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If I understand your problem correctly the headsail was partially furled and you then encountered a building breeze and made a couple of tacks, then when you pulled hard on the furling line after letting the sheets loose, the sail would not roll up any further. If that is the problem you encountered you may want to experiment some on a less windy day troubleshooting the following theory.
The idea behind easy furling is a relatively tight forestay and a relatively loose halyard. Think about a bakers rolling pin. It wouldn't roll too easily if it wasn't perfectly round. Also think bout the handles. If the handles were pressed too tightly against the roller, it wouldn't roll easily. The furling system works the same way but on a much larger scale. A sagging forestay ruins the straight line the sail needs to travel around when it rolls up. A tight halyard increases the loads on the top and bottom bearings..once again making it harder to roll up. When a sail is partially rolled up, and the wind builds, the same things are happening as the sail that is wrapped around the furler tightens up and acts like a tightened halyard. The forestay sags due to the increase in pressure from the breeze and the whole thing is hard to work.
What you might consider is to go out on a 10 knot day and unfurl the headsail, then loosen the halyard until you see some small wrinkles coming back from the luff. Then tighten up the backstay till the forestay is straight as you will have it when sailing in a bigger breeze, then slack off the halyard some more till the wrinkles come back. Try rolling up the headsail at this point a few turns, then unroll it some and roll it back up. When you are happy with the performance, mark the halyard and backstay settings with a sharpie marker so you can reset them easily. Slacking off on the halyard in a building breeze is the exact opposite of what you want to do to maintain sail trim, but once you roll it up partially, you will be relieving some of the pressure on the furled sail.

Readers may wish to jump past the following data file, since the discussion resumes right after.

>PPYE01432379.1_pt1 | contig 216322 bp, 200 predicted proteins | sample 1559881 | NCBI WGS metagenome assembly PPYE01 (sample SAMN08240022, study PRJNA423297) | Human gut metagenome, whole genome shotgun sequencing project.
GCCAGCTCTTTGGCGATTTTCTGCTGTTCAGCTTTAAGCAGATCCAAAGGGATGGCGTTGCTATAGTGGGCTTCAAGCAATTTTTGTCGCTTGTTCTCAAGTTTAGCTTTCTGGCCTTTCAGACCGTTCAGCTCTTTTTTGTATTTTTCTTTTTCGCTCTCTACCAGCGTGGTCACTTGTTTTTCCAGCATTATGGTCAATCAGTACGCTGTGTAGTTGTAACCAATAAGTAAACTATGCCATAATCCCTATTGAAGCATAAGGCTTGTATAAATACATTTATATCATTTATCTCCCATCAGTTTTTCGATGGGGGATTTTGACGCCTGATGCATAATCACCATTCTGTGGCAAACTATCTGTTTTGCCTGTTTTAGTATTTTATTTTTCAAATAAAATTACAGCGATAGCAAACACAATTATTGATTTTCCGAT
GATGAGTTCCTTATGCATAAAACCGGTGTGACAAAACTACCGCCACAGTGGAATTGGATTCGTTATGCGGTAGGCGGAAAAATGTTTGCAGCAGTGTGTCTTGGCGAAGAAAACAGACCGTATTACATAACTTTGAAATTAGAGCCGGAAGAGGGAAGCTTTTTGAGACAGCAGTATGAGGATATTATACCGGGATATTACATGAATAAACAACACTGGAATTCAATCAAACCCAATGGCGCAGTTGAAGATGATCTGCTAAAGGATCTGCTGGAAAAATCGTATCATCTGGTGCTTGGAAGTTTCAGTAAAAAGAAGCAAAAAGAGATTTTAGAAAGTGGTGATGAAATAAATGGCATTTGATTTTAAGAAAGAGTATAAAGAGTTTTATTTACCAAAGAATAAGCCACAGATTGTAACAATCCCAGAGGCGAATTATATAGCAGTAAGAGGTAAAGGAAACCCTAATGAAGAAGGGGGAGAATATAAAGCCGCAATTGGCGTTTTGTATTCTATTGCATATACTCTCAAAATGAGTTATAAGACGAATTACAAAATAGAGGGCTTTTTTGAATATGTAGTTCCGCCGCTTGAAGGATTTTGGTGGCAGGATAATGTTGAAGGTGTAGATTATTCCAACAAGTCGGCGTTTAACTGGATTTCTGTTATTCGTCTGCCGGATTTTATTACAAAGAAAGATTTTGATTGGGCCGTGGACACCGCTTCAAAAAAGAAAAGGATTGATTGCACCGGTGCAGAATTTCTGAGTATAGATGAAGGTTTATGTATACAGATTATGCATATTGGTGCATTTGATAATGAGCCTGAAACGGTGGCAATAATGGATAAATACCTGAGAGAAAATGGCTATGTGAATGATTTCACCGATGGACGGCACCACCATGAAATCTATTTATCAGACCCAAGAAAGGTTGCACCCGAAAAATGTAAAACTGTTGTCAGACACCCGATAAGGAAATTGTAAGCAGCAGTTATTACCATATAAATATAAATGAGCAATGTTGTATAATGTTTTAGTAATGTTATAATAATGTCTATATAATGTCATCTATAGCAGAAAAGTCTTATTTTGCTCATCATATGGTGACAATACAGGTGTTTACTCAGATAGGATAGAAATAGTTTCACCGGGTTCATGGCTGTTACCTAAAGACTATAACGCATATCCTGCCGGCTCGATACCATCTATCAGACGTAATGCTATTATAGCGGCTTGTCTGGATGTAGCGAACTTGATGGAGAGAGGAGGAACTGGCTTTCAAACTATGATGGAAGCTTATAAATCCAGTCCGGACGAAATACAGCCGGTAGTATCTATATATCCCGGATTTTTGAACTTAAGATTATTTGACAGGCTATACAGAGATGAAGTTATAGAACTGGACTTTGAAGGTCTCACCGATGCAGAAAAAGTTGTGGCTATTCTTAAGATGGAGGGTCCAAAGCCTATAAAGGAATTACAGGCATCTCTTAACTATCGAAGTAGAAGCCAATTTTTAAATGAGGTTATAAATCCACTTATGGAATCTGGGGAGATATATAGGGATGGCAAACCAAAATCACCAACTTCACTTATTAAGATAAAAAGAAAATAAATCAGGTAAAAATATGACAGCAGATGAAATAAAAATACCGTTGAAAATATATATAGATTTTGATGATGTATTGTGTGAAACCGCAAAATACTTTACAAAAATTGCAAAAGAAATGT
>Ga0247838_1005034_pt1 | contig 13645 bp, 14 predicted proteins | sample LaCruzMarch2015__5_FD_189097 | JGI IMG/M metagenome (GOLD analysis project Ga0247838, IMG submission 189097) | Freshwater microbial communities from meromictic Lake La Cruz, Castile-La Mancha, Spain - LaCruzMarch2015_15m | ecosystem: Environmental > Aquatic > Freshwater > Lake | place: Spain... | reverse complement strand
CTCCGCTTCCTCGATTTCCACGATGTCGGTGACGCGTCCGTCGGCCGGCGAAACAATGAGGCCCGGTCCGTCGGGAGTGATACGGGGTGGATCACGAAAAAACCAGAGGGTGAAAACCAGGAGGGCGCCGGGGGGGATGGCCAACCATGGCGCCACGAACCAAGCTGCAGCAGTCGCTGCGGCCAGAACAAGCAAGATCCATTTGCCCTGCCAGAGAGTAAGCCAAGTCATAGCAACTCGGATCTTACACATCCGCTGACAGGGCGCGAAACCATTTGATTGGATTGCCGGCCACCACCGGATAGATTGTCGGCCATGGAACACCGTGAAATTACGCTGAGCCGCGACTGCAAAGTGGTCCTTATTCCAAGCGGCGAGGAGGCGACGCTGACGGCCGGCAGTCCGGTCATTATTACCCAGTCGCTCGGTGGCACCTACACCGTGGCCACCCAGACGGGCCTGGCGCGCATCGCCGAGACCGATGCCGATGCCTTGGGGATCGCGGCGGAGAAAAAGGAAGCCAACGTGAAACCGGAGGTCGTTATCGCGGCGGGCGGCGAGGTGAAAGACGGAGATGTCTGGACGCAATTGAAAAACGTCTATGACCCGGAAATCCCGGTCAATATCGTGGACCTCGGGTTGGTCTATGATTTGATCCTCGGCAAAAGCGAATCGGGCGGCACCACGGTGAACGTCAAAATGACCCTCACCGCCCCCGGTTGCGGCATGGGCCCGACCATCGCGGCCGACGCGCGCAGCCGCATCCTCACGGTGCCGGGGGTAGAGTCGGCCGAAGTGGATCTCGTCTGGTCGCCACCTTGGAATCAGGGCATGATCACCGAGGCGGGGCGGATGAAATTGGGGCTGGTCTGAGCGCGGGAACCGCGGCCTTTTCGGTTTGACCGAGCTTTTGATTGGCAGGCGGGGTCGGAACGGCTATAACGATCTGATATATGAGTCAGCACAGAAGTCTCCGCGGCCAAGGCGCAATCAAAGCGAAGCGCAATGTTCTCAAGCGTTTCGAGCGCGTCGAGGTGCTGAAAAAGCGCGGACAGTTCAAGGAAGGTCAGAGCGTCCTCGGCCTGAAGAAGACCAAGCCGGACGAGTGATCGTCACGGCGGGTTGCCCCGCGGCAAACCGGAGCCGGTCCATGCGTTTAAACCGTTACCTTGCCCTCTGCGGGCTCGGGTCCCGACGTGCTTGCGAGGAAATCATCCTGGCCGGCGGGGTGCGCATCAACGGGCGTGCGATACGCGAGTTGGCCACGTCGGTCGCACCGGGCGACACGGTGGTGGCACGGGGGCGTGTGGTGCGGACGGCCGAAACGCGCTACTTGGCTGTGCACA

The interaction between the headstay tension and the halyard tension is sort of a black art and you may have to experiment some to get it just right.
Hope this helps some,